Hope this information is not "fake news" and helps a little here.

~ David Craig
~ Cochiti Lake, New Mexico, USA
~ dtc.bayern [at] gmail.com

 10 
 on: April 24, 2021, 10:06:45 pm 
Started by rayarachelian - Last post by rayarachelian
UniPlus, during the loader startup (standalone/ boot prompt) when HLE is enabled, I see the stack overwriting some code around 0060000, and ofc when that's executed, the emulator crashes. This doesn't happen with HLE turned off, so certainly something's up with A6/A7 which are used in stack frames. I suspect debugging this will be easier since I can turn tracelog on, record what happens, turn HLE on, repeat, and diff and see where it varies.
The ROM Profile read function D1 is the sector number to read, looks like D1 is actually preserved by the ROM call if the sector is read successfully. UniPlus's loader uses the old value in D1 to load the next sector, LOS's does not, so instead it wound up reading the same sector over and over again, and of course this led to a later crash. :)
tl;dr don't rely on the comments in the source code. they're not always completely true.

One dumb bug fixed, 99+/-whatever more to go.
Code: [Select]
0|                       ;-----------------------------------------------------------------------------
1F70|                       ;  First initialize and then ensure disk is attached by checking OCD line.
1F70|                       ;  Assumes ACR and IER registers of VIA set up by caller.  For boot, these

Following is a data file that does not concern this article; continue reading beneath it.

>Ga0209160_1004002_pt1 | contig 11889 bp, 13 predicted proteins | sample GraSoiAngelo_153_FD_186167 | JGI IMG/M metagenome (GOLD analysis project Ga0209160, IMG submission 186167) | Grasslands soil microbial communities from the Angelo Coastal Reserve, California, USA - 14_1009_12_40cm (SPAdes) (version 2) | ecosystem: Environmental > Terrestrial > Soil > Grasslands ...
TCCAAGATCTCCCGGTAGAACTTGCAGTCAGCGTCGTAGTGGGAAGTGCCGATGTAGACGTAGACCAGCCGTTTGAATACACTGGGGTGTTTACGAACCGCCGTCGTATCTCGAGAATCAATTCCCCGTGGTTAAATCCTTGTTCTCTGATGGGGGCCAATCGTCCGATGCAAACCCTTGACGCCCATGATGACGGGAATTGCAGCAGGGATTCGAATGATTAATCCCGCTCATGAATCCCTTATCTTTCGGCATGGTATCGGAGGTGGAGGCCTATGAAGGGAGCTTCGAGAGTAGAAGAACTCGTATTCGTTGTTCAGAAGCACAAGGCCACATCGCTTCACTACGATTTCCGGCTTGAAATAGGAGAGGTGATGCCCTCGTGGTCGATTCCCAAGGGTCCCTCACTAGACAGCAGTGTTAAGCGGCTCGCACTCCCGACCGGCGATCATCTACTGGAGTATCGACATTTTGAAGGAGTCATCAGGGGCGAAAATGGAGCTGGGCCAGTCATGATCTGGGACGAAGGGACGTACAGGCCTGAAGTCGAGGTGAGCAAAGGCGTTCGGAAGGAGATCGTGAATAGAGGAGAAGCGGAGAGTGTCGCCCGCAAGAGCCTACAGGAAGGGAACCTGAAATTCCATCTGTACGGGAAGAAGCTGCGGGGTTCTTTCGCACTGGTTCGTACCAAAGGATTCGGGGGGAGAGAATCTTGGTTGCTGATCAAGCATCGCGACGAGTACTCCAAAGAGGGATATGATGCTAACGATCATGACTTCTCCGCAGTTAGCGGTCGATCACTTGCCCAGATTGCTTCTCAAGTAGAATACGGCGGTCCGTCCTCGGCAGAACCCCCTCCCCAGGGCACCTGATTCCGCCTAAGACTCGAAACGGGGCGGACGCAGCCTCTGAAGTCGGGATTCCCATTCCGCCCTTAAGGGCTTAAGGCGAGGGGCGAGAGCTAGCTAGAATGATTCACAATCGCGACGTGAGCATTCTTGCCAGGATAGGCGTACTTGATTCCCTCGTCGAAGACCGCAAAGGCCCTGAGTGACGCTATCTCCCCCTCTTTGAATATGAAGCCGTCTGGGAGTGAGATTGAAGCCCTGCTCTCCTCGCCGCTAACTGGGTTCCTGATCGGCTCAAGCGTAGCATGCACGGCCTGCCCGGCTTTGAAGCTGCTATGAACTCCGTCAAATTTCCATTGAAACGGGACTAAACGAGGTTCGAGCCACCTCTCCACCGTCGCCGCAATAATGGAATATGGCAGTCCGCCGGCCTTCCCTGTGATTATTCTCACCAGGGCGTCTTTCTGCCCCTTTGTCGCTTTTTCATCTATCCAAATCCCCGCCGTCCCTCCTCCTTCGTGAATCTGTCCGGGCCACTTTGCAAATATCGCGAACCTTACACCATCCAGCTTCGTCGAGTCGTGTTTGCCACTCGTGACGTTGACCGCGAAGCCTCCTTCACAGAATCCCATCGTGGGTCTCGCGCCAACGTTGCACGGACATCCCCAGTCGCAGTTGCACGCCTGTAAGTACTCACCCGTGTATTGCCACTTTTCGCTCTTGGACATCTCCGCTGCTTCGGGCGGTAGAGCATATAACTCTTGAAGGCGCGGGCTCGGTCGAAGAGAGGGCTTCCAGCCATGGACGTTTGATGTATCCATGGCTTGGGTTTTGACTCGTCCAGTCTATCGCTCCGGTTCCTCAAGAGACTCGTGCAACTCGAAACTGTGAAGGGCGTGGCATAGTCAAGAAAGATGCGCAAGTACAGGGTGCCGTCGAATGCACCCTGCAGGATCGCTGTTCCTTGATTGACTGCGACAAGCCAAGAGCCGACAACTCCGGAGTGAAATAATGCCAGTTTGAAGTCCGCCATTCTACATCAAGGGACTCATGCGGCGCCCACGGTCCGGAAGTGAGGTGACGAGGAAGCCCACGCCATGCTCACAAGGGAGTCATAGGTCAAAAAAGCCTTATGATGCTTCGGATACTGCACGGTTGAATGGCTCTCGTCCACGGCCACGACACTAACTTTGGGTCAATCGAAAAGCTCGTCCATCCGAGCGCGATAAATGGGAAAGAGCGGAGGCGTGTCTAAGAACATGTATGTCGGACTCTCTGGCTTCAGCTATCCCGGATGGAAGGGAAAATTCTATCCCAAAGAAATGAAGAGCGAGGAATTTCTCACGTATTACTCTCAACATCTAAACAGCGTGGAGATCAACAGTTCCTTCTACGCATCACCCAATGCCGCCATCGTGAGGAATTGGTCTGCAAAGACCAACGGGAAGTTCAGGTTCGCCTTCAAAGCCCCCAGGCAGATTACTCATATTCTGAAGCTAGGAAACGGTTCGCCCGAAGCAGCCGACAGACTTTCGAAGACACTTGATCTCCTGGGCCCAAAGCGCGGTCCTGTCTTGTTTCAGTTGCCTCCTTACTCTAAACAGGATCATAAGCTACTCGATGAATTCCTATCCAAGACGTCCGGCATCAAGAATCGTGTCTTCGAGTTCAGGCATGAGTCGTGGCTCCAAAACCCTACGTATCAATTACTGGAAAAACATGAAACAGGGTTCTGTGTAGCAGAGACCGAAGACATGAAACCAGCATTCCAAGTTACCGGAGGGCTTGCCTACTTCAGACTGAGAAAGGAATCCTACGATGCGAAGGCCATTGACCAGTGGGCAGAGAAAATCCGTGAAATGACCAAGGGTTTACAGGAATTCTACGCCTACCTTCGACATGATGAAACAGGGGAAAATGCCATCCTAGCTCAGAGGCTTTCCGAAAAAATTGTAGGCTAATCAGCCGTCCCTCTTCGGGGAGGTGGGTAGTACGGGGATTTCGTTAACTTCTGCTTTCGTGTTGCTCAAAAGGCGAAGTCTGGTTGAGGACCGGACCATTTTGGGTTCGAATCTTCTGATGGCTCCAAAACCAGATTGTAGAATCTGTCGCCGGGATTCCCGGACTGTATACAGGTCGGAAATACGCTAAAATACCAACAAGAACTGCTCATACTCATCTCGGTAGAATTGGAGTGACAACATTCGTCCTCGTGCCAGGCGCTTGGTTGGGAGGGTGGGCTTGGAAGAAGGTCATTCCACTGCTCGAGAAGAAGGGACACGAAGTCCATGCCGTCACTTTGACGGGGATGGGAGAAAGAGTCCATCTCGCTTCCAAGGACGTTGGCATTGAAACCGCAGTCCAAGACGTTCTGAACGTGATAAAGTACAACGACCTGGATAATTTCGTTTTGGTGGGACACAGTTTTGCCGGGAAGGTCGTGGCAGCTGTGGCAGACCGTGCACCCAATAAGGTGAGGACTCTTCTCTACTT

1F70|                       ;  are cleared by power-up reset.
1F70|                       ;  Register usage:
1F70|                       ;    D0 = scratch use           A0 = VIA address for parallel port interface
1F70|                       ;    D1 = block to read         A1 = address to save header
1F70|                       ;    D2 = timeout count         A2 = address to save data
1F70|                       ;    D3 = retry count           A3 = scratch
1F70|                       ;    D4 = threshold count       A4 = unused
1F70|                       ;  Returns:
1F70|                       ;    D0 = error code (0 = OK)
1F70|                       ;    D1 = error bytes (4) <--- not true, this returns the same D1 value (sector #) when there's no error.
                                     I was setting this to zero thinking error bytes are zero to signal no error along with D0.
1F70|                       ;    D2 - D7 and A1 - A6 are preserved
1F70|                       ;-----------------------------------------------------------------------------